“But that amount still falls far short of satisfying export potential in a country that expects to harvest 44 million tons of grain this year — cut nearly in half from a high of 86 million in 2021.”
Marc Santora and Victoria Kim reported in Sunday’s New York Times that, “Russian forces struck a grain terminal in the southern Ukrainian city of Kherson, Ukrainian officials said on Saturday, extending a bombardment of the country’s infrastructure that has raised alarm about Kyiv’s ability to ship grain to the world.
“President Volodymyr Zelensky of Ukraine has vowed to enhance air defenses around the port and the southern coast, but Kyiv’s resources are stretched thin and it faces difficult choices about where to deploy the limited number of air defense systems that can shoot down Russia’s most sophisticated missiles.
“Ukraine continues to ask its Western allies to speed up the delivery of more air defense systems and warn that continued Russian bombardment could leave it without the necessary infrastructure to ship grain even if Black Sea shipping lanes open up. Moscow has struck Ukrainian ports near daily since pulling out of a deal last week that allowed Ukraine to ship its grain despite the war.
‘In two or three months, we may not have a single port left,’ Natalia Humeniuk, the spokeswoman for the Ukrainian military southern command, told French journalists this past week. ‘They want to dominate the Black Sea. They want to have a monopoly on grain,’ she said.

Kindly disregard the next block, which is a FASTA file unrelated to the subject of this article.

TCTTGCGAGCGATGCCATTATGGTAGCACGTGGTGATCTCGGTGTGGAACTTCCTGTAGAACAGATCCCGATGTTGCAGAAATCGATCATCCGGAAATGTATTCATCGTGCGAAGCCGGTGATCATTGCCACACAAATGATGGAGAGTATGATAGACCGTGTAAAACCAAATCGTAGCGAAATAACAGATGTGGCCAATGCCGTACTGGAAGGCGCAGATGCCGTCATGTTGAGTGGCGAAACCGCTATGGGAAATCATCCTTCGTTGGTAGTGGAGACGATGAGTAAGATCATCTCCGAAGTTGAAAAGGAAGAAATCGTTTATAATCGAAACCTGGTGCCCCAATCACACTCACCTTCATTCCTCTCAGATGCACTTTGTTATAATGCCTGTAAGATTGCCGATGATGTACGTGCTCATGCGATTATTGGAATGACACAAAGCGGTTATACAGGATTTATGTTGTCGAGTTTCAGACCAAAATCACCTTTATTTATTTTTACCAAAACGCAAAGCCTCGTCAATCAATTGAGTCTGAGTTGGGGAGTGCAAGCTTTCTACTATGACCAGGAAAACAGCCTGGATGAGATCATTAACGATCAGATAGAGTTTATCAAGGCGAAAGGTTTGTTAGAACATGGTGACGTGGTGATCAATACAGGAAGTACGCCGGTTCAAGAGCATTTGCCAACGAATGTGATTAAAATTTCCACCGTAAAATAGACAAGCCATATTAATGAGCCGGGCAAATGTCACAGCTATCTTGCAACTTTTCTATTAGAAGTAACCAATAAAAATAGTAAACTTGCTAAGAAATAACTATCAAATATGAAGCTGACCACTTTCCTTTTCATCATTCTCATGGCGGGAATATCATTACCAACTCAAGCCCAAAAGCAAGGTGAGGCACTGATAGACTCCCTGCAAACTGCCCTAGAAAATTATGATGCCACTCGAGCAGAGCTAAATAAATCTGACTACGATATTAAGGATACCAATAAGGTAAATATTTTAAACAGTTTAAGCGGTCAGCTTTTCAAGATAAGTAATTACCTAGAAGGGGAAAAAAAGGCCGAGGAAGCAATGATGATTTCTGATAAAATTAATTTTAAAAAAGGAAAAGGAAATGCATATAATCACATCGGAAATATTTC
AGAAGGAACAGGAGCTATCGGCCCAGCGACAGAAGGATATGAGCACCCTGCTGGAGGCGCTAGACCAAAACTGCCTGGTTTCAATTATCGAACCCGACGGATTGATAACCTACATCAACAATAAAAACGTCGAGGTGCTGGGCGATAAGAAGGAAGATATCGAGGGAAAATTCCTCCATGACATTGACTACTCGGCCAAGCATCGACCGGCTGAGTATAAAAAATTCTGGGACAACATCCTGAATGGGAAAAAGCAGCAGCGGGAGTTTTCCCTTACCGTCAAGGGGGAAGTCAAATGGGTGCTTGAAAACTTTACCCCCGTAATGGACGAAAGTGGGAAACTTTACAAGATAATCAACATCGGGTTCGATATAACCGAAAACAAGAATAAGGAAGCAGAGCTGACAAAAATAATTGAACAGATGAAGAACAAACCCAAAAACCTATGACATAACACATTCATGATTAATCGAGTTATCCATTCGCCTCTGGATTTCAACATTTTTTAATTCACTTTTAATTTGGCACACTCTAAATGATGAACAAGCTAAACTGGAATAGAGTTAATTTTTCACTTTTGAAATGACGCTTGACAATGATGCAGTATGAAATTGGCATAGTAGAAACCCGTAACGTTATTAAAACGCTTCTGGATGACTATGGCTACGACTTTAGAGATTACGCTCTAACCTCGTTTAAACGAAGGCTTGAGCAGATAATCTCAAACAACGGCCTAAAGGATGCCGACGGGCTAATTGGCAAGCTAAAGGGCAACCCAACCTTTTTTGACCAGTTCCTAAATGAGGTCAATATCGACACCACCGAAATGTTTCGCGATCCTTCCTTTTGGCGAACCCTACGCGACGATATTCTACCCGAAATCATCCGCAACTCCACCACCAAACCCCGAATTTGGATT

Sunday’s article pointed out that, “The attack reported on Saturday hit a grain terminal in the Beryslav district and was just one of 29 attacks by Russian forces directed at Kherson in the past 24 hours, the Ukrainian military said.”
And John Hudson and Anastacia Galouchka reported in Sunday’s Washington Post that, “When four Russian cruise missiles ripped apart a grain storage facility in this southern village last week, shock waves shattered the windows of adjacent homes, sending broken glass everywhere.”
“Like many of the farmers who live near Odessa, one of Ukraine’s major port cities, [Tetiana Lazarova] is convinced that Moscow’s attacks on the port and its agriculture sector are aimed at extracting maximum pain following Russian President Vladimir Putin’s decision to terminate a United Nations-brokered deal allowing grain exports from the Black Sea.”
The Post article stated that, “Odessa’s grain industry suffered tens of millions of dollars in damage as a result of the near-nightly Russian airstrikes. The attacks destroyed at least 60,000 tons of grain, enough to feed more than 270,000 people for a year, according to the U.N. World Food Program.
“Follow-on attacks Monday targeted grain warehouses along the Danube River — a key alternative route for exports following the collapse of the Black Sea deal — and appeared to be aimed at crippling the country’s entire agricultural industry, which accounted for about 20 percent of Ukraine’s economy before Russia’s invasion.
“On Thursday, another Russian missile hit Odessa’s cargo terminal and administrative buildings, killing one employee, Ukraine’s military said.”
Hudson and Galouchka noted that, “The use of the Danube River as an alternative trade route has shown the most promise thus far. In March 2022, the Danube routes moved 55,000 tons of agricultural cargo but have now greatly expanded capacity, with 2.2 million tons moving in May. ‘That’s almost a 4,000 percent increase,’ [Samantha Power, the administrator of the U.S. Agency for International Development] said.